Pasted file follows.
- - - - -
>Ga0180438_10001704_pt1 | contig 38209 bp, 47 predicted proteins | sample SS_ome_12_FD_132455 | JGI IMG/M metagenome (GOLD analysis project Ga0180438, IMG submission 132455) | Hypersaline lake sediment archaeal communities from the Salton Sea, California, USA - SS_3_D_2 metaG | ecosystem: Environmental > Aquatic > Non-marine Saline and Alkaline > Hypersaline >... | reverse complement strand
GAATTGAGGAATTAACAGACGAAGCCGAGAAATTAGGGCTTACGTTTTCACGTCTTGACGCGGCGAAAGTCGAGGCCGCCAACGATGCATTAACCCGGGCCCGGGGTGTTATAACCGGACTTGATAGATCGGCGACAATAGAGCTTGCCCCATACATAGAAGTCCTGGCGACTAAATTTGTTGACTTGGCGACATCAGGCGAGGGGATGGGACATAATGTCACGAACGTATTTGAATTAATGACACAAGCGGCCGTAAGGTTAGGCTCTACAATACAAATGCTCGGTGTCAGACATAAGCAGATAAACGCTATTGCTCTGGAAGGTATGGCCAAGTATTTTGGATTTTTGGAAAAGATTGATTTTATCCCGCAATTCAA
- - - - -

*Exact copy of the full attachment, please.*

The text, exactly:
>Ga0180438_10001704_pt1 | contig 38209 bp, 47 predicted proteins | sample SS_ome_12_FD_132455 | JGI IMG/M metagenome (GOLD analysis project Ga0180438, IMG submission 132455) | Hypersaline lake sediment archaeal communities from the Salton Sea, California, USA - SS_3_D_2 metaG | ecosystem: Environmental > Aquatic > Non-marine Saline and Alkaline > Hypersaline >... | reverse complement strand
GAATTGAGGAATTAACAGACGAAGCCGAGAAATTAGGGCTTACGTTTTCACGTCTTGACGCGGCGAAAGTCGAGGCCGCCAACGATGCATTAACCCGGGCCCGGGGTGTTATAACCGGACTTGATAGATCGGCGACAATAGAGCTTGCCCCATACATAGAAGTCCTGGCGACTAAATTTGTTGACTTGGCGACATCAGGCGAGGGGATGGGACATAATGTCACGAACGTATTTGAATTAATGACACAAGCGGCCGTAAGGTTAGGCTCTACAATACAAATGCTCGGTGTCAGACATAAGCAGATAAACGCTATTGCTCTGGAAGGTATGGCCAAGTATTTTGGATTTTTGGAAAAGATTGATTTTATCCCGCAATTCAA